after great content goes up but sharing is down, and the question remains: “Why aren’t people engaging?” Inasmuch as this message relies not just on the power of great content marketing, but on the power of tapping into great social movements, The Content Code is a timeless book for content marketers to crack open, again, and again, and again.
6. The Marketing Agency Blueprint: The Handbook for Building Hybrid PR, Seo, Content, Advertising, and Web Firms by Paul Roetzer
The Marketing Agency Blueprint is a business book written by Paul Roetzer, Founder and CEO of the successful marketing agency PR 20/20. An expert on the notion of marketing as both art and science, Roetzer wrote the handbook for new entrepreneurs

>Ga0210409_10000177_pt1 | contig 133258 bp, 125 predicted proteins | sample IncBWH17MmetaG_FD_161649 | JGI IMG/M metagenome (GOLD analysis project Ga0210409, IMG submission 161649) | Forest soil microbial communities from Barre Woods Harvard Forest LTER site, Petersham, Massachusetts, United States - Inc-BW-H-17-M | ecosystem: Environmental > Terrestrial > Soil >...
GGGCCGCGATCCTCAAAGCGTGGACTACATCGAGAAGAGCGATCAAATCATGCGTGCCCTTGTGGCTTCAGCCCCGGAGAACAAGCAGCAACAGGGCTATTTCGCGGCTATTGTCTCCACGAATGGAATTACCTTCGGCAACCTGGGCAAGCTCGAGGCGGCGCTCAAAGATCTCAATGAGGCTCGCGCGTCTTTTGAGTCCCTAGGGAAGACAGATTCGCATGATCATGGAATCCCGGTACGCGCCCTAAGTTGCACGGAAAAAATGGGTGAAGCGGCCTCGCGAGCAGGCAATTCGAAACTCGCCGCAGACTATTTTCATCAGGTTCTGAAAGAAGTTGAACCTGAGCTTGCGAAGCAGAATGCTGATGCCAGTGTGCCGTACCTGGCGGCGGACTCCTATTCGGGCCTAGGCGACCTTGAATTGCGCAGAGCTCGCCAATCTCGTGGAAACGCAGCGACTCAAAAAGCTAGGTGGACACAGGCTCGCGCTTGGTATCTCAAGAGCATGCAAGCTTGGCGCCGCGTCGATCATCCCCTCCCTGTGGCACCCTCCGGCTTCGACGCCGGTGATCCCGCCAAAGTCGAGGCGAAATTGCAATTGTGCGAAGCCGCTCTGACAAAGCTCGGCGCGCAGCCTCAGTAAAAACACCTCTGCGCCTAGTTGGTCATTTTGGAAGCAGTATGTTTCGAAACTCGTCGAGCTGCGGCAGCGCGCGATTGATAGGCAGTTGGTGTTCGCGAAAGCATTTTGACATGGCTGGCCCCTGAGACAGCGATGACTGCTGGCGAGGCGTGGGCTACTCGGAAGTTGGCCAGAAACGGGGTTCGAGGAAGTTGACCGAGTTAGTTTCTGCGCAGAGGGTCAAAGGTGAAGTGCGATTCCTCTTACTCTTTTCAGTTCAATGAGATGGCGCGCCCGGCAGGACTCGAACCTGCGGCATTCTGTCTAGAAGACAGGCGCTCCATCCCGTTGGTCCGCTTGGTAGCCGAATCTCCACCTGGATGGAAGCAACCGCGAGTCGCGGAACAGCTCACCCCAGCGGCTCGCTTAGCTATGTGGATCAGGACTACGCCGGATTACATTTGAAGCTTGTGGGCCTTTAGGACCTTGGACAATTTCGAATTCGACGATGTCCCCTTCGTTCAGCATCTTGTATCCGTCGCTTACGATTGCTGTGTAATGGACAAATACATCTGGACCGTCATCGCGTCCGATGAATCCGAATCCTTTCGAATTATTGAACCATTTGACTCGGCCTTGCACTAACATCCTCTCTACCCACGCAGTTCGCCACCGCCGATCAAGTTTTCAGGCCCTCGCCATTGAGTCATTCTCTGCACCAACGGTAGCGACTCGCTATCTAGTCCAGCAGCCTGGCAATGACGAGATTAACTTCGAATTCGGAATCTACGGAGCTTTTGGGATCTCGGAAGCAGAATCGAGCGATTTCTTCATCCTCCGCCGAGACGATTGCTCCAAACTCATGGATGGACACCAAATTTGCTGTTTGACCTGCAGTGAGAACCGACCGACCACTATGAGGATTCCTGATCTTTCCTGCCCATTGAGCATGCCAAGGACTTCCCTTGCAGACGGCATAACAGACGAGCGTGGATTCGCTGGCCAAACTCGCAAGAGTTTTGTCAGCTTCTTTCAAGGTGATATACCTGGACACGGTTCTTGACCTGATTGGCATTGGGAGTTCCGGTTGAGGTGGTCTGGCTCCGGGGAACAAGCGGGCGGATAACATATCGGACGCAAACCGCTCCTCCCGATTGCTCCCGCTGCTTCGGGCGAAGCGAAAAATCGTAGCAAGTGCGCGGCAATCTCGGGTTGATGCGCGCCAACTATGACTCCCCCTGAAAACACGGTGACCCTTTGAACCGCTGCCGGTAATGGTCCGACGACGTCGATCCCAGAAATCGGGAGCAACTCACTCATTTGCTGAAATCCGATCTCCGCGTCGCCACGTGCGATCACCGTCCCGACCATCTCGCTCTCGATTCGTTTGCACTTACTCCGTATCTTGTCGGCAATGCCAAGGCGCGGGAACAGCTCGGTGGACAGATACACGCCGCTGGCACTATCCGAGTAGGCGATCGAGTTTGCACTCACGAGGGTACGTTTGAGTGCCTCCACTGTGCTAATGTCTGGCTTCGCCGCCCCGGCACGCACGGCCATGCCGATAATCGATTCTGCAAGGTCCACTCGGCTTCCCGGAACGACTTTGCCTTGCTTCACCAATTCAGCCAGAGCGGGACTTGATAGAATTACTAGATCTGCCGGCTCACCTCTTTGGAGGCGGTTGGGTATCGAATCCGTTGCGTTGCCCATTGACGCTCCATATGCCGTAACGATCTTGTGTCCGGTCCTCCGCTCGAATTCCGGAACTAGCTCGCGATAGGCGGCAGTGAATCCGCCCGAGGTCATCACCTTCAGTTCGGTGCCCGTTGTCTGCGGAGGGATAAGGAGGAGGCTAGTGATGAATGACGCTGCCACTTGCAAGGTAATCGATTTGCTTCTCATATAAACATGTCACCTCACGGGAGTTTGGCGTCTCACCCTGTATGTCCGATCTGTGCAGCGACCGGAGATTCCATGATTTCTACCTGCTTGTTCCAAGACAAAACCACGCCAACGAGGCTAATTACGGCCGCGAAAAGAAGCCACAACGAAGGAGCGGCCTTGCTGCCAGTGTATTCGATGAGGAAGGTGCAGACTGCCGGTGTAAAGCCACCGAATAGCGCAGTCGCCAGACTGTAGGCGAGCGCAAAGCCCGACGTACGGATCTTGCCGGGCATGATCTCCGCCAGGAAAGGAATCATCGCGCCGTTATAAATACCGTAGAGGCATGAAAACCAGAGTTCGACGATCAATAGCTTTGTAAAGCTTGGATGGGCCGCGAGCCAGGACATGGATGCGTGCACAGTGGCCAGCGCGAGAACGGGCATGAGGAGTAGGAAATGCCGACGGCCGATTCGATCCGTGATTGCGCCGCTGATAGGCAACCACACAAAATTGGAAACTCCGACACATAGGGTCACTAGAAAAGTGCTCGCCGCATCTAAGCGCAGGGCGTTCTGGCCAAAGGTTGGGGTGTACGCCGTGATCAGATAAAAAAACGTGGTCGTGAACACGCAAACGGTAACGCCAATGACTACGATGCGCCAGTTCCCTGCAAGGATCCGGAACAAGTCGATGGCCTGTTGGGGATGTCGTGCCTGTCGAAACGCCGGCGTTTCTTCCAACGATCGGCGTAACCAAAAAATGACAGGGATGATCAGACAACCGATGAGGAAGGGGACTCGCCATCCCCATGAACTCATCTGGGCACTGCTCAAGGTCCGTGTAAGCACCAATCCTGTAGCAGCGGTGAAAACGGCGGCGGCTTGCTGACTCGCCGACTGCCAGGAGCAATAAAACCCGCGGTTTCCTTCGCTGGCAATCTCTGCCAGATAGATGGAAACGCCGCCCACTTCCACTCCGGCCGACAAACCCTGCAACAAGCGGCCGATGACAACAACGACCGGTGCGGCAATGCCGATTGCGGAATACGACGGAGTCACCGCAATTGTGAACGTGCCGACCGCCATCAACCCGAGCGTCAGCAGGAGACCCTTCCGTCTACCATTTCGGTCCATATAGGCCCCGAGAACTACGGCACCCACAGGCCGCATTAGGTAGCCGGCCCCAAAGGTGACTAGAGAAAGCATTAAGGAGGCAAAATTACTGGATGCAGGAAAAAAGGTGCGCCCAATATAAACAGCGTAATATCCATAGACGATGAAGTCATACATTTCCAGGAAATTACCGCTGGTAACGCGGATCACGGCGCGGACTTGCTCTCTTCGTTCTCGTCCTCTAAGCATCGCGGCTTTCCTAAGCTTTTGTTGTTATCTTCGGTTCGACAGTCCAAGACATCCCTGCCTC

to navigate the changing landscape of modern marketing. Having started his agency in 2005 before the content boom, he regards this recent change as a transition from the traditionally competitive and service-based terrain where output reigned, to an
increasingly collaborative and information-based terrain where outcomes rule. Drawing on his own rich experience starting up a hybrid, tech-savvy marketing agency, Roetzer provides content entrepreneurs with ten rules or takeaways to guide them through
the early, middle, and late stages of building a new agency. These ten takeaways instruct us how to generate more qualified leads, create diverse and recurring revenue streams, develop efficient management systems, and deliver great results for clients
to win their loyalty. Although mileage may vary depending on how far along readers are in building their own marketing business, all of Roetzer’s advice goes towards teaching us his big idea: we must be willing to adapt and change our marketing strategies,
not only to survive, but to thrive in a creative environment that demands innovation everyday. This big idea is ripe for content marketers to pick, especially since factors like adaptability and innovation often determine how disruptive one’s